Conventions provide contrast between two parties' approaches

The road to Nov. 3 will be new political territory for Donald Trump and Joe Biden, both fresh off their respective Republican and Democratic conventions and now facing the challenges of a presidential race unlike any other in U.S. history.

Traditional campaign yard signs are beginning to pop up, but the large rallies and small diner appearances with handshakes and holding babies likely will be eliminated or drastically curtailed during this coronavirus pandemic election year.

The conventions provided a clear contrast between the two parties' approaches to the path ahead and how to navigate political campaigning in the pandemic.

Trump delivered his acceptance speech Thursday to a crowd of supporters who mostly did not wear masks or adhere to the social distancing guidelines of health officials. Former Vice-President Joe Biden delivered his speech to supporters who watched via video conferencing from their homes across the nation.

The focus in the remaining 67 days, however, largely will be focused on just a handful of states and voters, according to Henry Brady, professor and dean of the Goldman School of Public Policy at UC Berkeley.

"Basically, 90-95% of the electorate knows where they stand, so there's a very small number of people who can be swayed," said Brady.

Brady says the reduction in campaign trips across the country will also limit the candidates' visibility that usually has come from news coverage of those local events.

Brady says staying in the public eye will be a bigger challenge for Biden,  who doesn't have the platform of the presidency.

Trump probably has an advantage because of his daily tweets. He's constantly getting press coverage. I think the Biden campaign's biggest problem will be to cut through those tweets," said Brady.

Television, radio, and digital advertising also could play a bigger role than in 2016, particularly in key swing states that determined Donald Trump's electoral college victory, despite his losing the popular vote to Hillary Clinton.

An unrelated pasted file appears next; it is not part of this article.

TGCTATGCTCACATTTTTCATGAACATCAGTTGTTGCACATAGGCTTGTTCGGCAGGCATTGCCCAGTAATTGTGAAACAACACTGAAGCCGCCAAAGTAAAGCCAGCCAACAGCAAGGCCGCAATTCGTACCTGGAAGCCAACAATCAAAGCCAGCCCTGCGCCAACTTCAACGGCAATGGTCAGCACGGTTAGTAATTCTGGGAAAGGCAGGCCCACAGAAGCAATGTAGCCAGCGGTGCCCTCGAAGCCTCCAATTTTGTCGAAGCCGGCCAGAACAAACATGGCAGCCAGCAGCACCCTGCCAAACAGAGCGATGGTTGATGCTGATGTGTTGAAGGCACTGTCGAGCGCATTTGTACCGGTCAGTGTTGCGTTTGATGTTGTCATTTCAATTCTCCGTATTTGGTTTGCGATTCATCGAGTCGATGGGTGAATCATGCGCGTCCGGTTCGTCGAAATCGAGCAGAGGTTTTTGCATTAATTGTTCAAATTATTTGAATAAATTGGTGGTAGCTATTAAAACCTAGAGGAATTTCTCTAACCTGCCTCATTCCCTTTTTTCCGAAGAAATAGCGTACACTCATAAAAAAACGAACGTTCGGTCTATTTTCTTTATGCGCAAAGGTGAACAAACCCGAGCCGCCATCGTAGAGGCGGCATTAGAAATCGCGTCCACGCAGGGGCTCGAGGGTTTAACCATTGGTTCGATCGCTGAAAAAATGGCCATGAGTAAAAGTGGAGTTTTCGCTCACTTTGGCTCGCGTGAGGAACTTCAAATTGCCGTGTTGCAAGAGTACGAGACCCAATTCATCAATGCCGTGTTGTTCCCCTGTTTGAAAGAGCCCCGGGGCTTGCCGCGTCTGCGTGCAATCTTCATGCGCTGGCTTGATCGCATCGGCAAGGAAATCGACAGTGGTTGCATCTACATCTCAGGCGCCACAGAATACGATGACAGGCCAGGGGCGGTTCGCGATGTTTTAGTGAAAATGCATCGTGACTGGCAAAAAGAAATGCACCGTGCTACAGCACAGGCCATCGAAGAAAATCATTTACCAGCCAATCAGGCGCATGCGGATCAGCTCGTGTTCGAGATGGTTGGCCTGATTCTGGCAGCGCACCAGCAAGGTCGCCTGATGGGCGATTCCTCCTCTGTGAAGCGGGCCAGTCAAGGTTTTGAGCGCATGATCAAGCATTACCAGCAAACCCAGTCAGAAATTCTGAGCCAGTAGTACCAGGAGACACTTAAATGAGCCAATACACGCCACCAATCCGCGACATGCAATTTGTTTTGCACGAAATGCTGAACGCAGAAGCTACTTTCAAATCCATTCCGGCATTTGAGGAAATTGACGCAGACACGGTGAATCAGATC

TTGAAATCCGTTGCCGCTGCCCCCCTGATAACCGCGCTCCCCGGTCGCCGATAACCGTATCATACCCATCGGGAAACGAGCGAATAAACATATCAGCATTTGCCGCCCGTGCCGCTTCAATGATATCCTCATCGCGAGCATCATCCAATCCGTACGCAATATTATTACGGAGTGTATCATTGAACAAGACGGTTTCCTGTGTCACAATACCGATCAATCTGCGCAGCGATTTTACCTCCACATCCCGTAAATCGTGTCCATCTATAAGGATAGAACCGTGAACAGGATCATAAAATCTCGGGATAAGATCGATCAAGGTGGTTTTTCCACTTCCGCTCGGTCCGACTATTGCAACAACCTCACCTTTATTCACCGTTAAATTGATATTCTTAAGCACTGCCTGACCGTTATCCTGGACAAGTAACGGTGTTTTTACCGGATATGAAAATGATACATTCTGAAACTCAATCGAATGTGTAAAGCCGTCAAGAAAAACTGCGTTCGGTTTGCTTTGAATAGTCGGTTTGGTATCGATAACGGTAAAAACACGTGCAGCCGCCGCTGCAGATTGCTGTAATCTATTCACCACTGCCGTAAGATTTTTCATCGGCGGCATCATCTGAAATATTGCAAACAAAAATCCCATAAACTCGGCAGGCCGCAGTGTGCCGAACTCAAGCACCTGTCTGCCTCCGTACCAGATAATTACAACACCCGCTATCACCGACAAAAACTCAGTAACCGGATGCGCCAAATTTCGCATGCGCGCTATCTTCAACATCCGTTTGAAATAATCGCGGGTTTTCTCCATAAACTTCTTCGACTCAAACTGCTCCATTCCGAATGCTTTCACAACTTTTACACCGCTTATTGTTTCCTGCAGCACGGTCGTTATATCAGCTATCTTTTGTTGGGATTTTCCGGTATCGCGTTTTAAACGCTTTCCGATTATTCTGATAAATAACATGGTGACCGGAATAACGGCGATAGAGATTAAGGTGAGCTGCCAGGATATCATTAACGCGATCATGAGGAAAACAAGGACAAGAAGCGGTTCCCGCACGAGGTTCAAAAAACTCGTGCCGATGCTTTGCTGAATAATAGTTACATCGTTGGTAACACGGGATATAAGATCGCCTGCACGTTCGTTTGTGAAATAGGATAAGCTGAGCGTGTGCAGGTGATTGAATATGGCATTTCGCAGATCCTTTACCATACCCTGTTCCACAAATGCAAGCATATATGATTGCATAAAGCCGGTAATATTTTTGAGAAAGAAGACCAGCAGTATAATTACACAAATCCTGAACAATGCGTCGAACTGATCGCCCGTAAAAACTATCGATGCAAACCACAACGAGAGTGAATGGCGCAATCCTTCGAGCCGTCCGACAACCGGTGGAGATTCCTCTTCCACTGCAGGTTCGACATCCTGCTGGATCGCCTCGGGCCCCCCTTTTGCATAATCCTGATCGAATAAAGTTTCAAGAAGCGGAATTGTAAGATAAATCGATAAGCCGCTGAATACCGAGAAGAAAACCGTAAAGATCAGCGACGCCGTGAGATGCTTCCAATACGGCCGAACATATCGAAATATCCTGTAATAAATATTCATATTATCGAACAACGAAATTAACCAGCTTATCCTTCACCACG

"You've got to keep your eye on the ball which is the electoral college. It's not winning the most popular vote," said Brady.

"We're really seeing historic levels of spending," said Ben Taber, a spokesman for Advertising Analytics which examines campaign ad spending.

"We've already seen two billion dollars spent in the 2020 presidential race. Total for 2016 it was $850 million, all told," said Taber, who estimates that overall spending could climb to as much as $8-billion by election day.

Taber says both the Trump and Biden campaigns have spent about $300 million each so far. He also noted where that spending has been focused.

"There's really kind of a clear hierarchy here, where there are six top states that are seeing the vast, vast majority of money. So that's kind of in the Midwest you've got Wisconsin, Michigan, and Pennsylvania, and then you've got Florida, North Carolina, and Arizona," said Taber.

Taber says both campaigns have been breaking fundraising records every month.

Three presidential debates are scheduled as well as one vice presidential debate, which could provide a better way for voters to compare the candidates.

The Trump campaign has called for more debates. House Speaker Nancy Pelosi countered Thursday saying Biden should not dignify Trump with any debate. Biden himself said he would take on President Trump.

"I think the most important thing for Joe Biden is to show that he can stand up to Donald Trump," said Brady.

Jana Katsuyama is a reporter for KTVU.  Email Jana at and follow her on Twitter @JanaKTVU or Facebook @NewsJana